GamerHate

Photo credit: https://www.flickr.com/photos/wlodi/2253868335

Who is Phil Fish? This is Phil Fish.

This 19 minute video talks about Phil Fish, who those in the indie gaming world hate because he is talented with strong opinions. But people don’t hate Phil Fish as much as they hate the concept of Phil Fish.

You’re asking yourself, Who is Phil Fish?

He created Fez. A much-loved and well-received video game. He was also heavily featured in Indie Game: The Movie where he and others talk about their long, hard road to creating a game.

Phil Fish is hated the same way Nickelback is hated. Because they’re not being famous the right way. Or because they’re famous and shouldn’t be. Either way, people hate them more for the concept of them, rather than the real person or band.


I write about this today because of another event in the news. Microsoft bought Mojang, the creator of Minecraft. As this news was announced, the founder Marcus Persson, better know as Notch posted to his blog he was leaving the company.

He posted this to his blog.

I don’t want to be a symbol, responsible for something huge that I don’t understand, that I don’t want to work on, that keeps coming back to me. I’m not an entrepreneur. I’m not a CEO. I’m a nerdy computer programmer who likes to have opinions on Twitter.

Just as Phil Fish was attacked endlessly, eventually driving him to cancel a sequel to Fez and close all of his social network accounts. Notch is retreating from public life for similar reasons.

As soon as this deal is finalized, I will leave Mojang and go back to doing Ludum Dares and small web experiments. If I ever accidentally make something that seems to gain traction, I’ll probably abandon it immediately.


The creator of Flappy Bird, Dong Nguyen removed his outrageously popular game because of the death threats and abuse being hurled at him. He was accused of ripping off other games and artwork. He refused to give interviews or even talk about his game to the media. He then did the unthinkable.

— Dong Nguyen (@dongatory) February 8, 2014

Pulling Flappy Bird, a punishingly hard yet highly addictive game from the App Store spawned a legion of clones and imitators. He is back now with another game, Swing Copters. It appears to be just as hard and addicting as the last.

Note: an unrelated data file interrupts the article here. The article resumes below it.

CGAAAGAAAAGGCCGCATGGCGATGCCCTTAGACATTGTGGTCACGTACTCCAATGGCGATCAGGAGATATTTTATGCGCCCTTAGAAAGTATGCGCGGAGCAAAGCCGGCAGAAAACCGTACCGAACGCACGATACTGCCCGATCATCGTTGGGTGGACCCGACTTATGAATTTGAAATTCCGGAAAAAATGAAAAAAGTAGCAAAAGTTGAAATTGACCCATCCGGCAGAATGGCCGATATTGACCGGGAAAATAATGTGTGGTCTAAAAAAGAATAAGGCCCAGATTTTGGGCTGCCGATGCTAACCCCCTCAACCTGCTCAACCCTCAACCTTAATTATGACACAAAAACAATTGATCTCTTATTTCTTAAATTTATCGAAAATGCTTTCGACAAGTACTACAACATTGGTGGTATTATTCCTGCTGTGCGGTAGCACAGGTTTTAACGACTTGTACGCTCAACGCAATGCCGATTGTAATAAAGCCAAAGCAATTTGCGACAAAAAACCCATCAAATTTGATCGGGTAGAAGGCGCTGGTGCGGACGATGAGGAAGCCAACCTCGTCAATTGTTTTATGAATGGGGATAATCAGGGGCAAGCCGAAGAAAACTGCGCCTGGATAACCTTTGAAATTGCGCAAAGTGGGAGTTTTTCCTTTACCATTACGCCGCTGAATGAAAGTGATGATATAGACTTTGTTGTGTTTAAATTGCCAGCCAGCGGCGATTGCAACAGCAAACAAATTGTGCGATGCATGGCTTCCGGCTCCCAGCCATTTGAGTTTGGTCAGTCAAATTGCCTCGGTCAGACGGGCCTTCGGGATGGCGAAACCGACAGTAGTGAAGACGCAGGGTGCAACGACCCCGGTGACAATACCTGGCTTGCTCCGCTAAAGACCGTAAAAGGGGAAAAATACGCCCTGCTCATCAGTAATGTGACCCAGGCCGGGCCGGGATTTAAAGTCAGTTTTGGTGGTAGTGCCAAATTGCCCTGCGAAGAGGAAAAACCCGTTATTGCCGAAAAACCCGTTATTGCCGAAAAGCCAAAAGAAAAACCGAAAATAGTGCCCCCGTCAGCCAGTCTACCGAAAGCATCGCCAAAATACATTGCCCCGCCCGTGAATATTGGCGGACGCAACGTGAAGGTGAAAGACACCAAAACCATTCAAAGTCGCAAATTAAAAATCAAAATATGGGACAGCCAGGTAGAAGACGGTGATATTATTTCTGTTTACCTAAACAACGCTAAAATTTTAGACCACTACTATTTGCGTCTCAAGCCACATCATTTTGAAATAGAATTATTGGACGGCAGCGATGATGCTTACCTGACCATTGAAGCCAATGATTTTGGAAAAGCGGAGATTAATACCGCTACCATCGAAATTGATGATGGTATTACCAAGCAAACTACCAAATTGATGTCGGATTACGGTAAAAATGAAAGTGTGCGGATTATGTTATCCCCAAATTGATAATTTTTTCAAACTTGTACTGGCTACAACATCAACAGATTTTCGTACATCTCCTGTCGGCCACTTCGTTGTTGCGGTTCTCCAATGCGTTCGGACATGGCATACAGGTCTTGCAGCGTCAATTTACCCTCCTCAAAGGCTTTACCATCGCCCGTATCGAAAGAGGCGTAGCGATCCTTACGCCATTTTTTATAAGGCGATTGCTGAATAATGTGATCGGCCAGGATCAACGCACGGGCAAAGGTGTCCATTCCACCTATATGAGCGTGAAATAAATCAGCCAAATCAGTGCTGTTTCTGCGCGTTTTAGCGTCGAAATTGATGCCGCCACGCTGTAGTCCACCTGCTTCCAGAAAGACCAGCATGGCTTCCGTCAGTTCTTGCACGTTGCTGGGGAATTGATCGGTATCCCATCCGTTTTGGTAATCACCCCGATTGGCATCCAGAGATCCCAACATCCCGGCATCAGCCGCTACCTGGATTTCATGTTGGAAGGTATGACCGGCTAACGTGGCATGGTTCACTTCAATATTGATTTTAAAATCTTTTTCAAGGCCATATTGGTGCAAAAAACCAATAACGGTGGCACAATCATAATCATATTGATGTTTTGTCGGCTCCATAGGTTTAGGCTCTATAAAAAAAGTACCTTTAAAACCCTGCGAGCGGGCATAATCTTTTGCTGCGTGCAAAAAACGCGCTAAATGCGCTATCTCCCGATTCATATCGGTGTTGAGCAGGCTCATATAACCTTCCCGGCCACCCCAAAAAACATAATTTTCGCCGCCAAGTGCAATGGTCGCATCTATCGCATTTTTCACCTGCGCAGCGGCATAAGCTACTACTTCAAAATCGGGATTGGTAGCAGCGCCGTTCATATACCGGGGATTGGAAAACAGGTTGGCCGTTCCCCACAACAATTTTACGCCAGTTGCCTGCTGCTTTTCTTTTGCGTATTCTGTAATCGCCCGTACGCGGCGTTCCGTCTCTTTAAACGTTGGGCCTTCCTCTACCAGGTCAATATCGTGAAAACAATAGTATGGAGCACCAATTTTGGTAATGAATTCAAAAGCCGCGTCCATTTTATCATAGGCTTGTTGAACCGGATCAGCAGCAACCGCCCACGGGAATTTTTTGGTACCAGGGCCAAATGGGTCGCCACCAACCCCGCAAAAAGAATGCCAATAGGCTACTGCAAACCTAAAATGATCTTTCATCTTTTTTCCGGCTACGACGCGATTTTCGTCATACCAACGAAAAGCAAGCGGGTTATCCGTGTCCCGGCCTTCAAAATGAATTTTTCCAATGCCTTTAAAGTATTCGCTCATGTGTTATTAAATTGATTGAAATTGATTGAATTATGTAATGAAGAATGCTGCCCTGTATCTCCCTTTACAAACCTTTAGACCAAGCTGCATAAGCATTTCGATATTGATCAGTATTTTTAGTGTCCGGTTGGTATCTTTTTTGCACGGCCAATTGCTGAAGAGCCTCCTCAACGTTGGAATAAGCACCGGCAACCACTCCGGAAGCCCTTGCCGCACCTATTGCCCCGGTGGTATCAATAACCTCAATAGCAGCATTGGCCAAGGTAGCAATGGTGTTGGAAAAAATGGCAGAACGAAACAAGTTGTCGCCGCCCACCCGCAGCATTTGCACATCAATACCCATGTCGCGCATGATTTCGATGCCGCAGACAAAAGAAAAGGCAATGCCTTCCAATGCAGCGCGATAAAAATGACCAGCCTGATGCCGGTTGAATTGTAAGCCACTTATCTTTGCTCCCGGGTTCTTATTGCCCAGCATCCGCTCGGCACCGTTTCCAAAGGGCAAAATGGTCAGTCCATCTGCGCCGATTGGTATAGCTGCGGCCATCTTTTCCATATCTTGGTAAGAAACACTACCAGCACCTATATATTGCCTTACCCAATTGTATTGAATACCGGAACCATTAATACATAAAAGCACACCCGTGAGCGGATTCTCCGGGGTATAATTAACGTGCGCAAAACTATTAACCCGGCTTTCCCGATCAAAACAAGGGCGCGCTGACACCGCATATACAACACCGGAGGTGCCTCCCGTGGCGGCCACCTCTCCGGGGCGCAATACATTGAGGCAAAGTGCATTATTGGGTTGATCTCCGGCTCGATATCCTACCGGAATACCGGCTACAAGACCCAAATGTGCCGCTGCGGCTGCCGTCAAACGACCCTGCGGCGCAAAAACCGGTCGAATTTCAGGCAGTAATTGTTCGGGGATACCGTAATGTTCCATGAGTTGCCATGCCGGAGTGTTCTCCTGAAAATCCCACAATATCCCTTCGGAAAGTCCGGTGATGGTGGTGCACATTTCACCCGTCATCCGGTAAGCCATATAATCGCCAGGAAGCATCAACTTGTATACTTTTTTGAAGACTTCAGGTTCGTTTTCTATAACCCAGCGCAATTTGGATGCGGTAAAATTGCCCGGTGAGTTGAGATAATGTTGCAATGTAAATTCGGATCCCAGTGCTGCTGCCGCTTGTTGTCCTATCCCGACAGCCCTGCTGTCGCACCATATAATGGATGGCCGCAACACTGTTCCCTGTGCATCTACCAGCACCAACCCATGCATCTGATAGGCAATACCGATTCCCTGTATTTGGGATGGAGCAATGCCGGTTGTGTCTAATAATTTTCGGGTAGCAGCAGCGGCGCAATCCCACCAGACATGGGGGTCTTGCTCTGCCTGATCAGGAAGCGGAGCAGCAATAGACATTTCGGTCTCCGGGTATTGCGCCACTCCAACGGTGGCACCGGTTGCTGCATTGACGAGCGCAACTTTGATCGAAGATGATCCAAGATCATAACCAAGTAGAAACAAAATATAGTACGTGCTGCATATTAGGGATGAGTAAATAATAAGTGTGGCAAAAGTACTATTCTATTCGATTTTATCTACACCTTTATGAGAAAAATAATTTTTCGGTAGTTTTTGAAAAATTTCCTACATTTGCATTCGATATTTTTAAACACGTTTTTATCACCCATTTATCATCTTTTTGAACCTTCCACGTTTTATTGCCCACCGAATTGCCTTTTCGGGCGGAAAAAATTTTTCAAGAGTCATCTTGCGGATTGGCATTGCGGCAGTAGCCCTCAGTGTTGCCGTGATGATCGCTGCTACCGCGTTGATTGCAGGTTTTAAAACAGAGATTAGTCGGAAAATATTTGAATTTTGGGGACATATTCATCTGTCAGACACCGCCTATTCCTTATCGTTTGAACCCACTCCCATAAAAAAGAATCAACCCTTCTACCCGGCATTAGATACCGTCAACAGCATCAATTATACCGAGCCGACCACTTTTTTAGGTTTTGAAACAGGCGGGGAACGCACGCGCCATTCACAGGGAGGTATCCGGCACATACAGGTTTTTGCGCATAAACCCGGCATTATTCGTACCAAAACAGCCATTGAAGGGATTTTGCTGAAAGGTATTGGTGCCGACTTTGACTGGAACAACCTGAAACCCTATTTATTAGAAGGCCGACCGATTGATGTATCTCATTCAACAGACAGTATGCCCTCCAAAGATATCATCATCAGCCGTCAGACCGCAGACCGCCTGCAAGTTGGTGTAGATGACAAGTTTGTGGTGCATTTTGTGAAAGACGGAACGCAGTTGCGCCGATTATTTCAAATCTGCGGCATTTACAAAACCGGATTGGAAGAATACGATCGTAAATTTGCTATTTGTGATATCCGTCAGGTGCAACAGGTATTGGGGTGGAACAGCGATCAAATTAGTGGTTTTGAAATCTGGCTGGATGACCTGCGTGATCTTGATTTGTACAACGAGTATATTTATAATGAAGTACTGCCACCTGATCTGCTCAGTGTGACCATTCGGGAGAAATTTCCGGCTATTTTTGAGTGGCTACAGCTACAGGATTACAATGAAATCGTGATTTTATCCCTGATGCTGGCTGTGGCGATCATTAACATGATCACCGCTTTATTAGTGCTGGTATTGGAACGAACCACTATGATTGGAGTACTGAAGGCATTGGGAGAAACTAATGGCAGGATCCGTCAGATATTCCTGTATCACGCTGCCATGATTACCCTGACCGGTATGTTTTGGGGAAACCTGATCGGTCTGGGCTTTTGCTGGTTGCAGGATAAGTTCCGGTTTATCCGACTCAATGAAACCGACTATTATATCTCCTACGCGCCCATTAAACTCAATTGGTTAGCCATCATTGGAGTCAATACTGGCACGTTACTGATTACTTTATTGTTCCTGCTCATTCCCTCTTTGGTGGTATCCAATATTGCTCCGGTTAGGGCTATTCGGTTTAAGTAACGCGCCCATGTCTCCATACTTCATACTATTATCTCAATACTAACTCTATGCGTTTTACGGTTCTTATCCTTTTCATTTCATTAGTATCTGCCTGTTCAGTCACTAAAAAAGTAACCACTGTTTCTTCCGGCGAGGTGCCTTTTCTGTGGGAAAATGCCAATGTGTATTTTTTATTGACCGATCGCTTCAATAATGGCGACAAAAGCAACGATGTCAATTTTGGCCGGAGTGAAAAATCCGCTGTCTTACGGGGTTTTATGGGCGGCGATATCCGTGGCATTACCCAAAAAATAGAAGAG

In all three cases, we have creators working hard, putting things out into the world hoping they’ll be liked. Video games, especially one-man shops or small teams can pour months or years into a game. Only to have it fail or worse, be ignored entirely.

But the cost of fame may be even higher. The cost of being thrust into the public spotlight. To be threatened by hundreds or thousands of anonymous people from all across the internet. How would you handle it if you were sent death threats and negativity every place imaginable?

With internet lynch mobs springing up, why would anyone want to be a public figure? No one controls the mob and to become a target is a miserable and terrifying thing.


I haven’t written about GamerGate and the hateful attacks on Zoe Quinn and Anita Sarkeesian because I honestly don’t know enough to do it justice. If you want to hear a good discussion on what’s happening, listen to Isometric 18: Rainbows and Sunshine. They provide a good overview of it. In short, it’s women being attacked on the internet for being women on the internet.

I did not intend to write about only men experiencing problems on the internet. They are stories I already knew. I attempted to find the facts of how GamerGate got started and all I can tell is an ex-boyfriend of Zoe published information about her that may or may have not been true. I don’t know. And her game Depression Quest was released on the day of Robin William’s suicide. Something Zoe wrestled with.

After a long uphill battle since getting Greenlit in January, Depression Quest was planned to, and approved for, launch on Steam today. Literally minutes after we got the notification, beloved actor Robin Williams was found dead from a suspected suicide after a long struggle with depression. We were all ready to hit the big red button the minute that the news broke.

So now I’m left with the question – do we launch, or not? I turned to twitter and my most trusted friends for advice because I can see going a few different ways. It’s not an easy decision.

She did decide to publish it. And that drew ire as well. I’ve watched a couple of Anita Sarkeesian’s videos on Youtube, and didn’t know who she was at the time. Her offenses appear to be pointing out the poor treatment of women in the gaming industry and their depiction in games.

In short, it’s a terrifying look at internet lynch mobs.

Photo credit: włodi on Flickr